The XK six-cylinder engine was made from 1949 until 1992, and was fitted to nearly all iconic Jaguar models of that period, including the E-type, XK120, Mk2 and XJ6. The new electric powertrain could be used in any of these vehicles. 

“We could use this technology to transform any classic XK-engine Jaguar.” 

‘The most beautiful car ever made’
The E-type, launched in 1961, has regularly been voted the best-looking car of all time. Even Enzo Ferrari called it "the most beautiful car ever made”.

E-type Zero’s unique electric powertrain was developed by an electric powertrain specialist in conjunction with Jaguar Land Rover engineers and to a specific brief from Jaguar Land Rover Classic. It uses some technology and components borrowed from the upcoming I-PACE, Jaguar Land Rover’s first production all-electric vehicle.

The E-type Zero has a ‘real world’ range of 270km (about 170 miles), helped by the low weight and good aerodynamics. It uses a 40kWh battery, which can be recharged from home overnight (typically in six to seven hours, depending on power source).

The Jaguar Land Rover Tech Fest, where the electric Jaguar E-type is unveiled, is being held at Central Saint Martins, University of the Arts London. The media day is 7 September and it is open to the public from 8-10 September.




Thursday, July 27, 2017

22 Year Love Affair With A Blue 1966 Ford Thunderbird


1966 Ford Thunderbird
Story and Photos by Mike Spicer
When talking about old cars my friend Dale Matthews always says “Understanding Is Not Required!”. Which explains why I started hunting for a Ford Thunderbird immediately after graduating from the University Of Oregon.

One of the best parts of getting an old car is “The Hunt". Meeting interesting people, going to places you could never imagine just to see a car. After looking at several 1964-66 Thunderbirds I stumbled on a blue 1966 Ford Thunderbird Landau at the Portland swap meet.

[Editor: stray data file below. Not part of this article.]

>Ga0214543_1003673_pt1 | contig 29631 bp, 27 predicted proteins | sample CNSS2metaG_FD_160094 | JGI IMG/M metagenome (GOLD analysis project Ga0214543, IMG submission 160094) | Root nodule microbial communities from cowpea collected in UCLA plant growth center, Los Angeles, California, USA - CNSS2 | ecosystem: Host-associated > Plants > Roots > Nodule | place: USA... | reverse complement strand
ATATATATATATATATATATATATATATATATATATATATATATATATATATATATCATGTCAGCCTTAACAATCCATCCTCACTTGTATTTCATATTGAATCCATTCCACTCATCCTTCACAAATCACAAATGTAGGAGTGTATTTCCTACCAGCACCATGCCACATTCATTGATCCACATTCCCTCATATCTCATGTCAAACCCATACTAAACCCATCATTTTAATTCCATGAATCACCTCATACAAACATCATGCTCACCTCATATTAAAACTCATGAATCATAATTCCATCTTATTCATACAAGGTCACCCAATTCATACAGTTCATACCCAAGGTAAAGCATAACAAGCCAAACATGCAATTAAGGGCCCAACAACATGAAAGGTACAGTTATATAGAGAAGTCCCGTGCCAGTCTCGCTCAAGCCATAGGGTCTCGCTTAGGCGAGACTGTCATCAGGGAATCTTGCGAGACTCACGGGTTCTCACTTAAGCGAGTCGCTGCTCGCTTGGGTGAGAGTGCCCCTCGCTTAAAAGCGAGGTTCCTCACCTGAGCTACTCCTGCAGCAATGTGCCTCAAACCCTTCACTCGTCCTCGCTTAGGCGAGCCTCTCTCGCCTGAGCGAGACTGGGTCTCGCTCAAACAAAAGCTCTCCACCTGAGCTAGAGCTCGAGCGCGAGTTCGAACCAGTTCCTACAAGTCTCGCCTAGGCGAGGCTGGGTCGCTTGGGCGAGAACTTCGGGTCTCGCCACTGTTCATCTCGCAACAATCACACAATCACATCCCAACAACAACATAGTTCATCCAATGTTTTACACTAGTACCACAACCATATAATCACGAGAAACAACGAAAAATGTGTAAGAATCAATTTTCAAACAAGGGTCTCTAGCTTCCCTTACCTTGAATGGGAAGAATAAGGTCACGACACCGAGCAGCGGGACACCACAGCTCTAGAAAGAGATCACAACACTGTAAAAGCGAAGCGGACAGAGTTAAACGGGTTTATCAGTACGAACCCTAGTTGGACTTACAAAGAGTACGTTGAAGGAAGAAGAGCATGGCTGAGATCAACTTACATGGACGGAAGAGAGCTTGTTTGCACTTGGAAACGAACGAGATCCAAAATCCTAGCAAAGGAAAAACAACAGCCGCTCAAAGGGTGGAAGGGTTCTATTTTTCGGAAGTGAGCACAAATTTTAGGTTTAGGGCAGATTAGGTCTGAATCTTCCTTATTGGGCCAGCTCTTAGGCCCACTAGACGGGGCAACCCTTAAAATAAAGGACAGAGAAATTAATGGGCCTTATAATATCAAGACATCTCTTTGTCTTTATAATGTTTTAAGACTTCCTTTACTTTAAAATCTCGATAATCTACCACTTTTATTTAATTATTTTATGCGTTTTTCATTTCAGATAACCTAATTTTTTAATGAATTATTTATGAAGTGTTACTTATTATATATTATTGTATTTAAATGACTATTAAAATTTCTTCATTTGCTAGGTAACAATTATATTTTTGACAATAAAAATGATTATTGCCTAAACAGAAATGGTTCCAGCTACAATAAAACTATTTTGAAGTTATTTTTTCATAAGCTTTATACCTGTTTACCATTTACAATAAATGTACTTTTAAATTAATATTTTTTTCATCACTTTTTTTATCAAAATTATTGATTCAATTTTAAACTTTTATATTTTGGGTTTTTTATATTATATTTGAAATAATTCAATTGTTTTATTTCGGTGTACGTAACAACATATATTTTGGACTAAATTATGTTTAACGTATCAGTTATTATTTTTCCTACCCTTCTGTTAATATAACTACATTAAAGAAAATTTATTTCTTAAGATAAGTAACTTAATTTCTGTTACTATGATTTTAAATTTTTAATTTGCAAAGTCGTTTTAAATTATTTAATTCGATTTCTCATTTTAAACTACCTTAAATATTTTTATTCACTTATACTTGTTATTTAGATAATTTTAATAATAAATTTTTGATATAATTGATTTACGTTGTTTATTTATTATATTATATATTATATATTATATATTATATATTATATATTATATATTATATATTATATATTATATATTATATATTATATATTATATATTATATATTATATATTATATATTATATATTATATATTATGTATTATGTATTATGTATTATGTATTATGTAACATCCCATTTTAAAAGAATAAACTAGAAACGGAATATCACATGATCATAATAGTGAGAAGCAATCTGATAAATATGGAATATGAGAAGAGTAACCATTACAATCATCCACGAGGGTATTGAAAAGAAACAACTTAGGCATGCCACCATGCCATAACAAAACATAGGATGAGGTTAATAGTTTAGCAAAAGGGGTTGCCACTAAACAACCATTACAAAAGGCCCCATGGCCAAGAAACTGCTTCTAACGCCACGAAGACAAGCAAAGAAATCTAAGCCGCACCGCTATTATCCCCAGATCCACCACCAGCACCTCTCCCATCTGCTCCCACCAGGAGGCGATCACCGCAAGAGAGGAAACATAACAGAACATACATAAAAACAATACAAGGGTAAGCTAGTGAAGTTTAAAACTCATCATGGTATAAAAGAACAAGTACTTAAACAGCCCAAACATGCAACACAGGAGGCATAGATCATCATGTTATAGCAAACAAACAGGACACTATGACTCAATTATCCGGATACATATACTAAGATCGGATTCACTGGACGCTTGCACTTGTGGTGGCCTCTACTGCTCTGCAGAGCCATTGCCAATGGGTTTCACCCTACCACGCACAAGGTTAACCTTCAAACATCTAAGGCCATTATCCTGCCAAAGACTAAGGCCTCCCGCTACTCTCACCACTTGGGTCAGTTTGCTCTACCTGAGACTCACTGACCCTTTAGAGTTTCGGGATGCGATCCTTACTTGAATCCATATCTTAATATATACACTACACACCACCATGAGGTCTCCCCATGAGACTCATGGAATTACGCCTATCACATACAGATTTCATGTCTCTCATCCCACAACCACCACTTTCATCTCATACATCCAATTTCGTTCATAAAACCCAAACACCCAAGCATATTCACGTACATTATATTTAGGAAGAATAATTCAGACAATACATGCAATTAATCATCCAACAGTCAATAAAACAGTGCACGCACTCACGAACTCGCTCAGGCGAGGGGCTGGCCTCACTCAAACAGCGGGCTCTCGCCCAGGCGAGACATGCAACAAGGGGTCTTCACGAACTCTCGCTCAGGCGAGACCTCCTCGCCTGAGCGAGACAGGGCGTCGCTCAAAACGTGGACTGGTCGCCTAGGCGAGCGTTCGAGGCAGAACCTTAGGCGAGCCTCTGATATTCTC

1966 Ford Thunderbird
I was pretty inexperienced but could sense there was a buzz around this car. People were all around checking it out as I sat alone in the driver seat with the doors closed going through the aircraft inspired interior. When I emerged from the car I walked past the swarm of people up to the owner and in an adrenaline infused state of temporary insanity I said “I’ll take it”.

1966 Ford Thunderbird 1966 Ford Thunderbird 1966 Ford Thunderbird
Filled with a mix of excitement and uncertainty I drove the car out of the swap meet catching smiles along the way and headed home. I was experiencing a very new feeling and I liked it.

1966 Ford Thunderbird 1966 Ford Thunderbird
Bought new in Portland Oregon the original owner’s son brought the car to the swap meet since his dad couldn’t drive any more. After owning the car for a while I noticed how well it had been cared for. I was pretty lucky stumbling on an incredibly original car in amazing condition with no car buying skill at all.

1966 Ford Thunderbird 1966 Ford Thunderbird 1966 Ford Thunderbird
I enjoyed driving the Bird for years. The rear seat is referred to as “the lounge” and you can see why. I often thought of the original owner as I babied it and made sure it was parked indoors at all times.

1966 Ford Thunderbird
After 22 years of enjoyment I decided to let her go. You never forget your first love and every time I see a 1966 Thunderbird I feel like a kid again ready to take the blind plunge into classic car ownership, and it feels good.

Story courtesy of Spicer Collector Car Profile
See story on Jalopnik here.

Wednesday, June 21, 2017

Here's Your Brickyard Vintage Racing Invitational Super Gallery; Part 1

 
This past weekend hundreds of vintage race cars and motorcycles of all description invaded the infamous Indianapolis Motor Speedway (home of the Indy 500) to toss some steel, glass, and rubber around the corners as part of the Brickyard Vintage Racing Invitational.

We were fortunate to have our long-time associate, car enthusiast, and master photographer, Ryan Hornsby, on hand to capture this moment for the history books. This is part one in a two part series.

Enjoy this super-sized gallery of 130+ pics and let us know what cars or bikes are your favorite!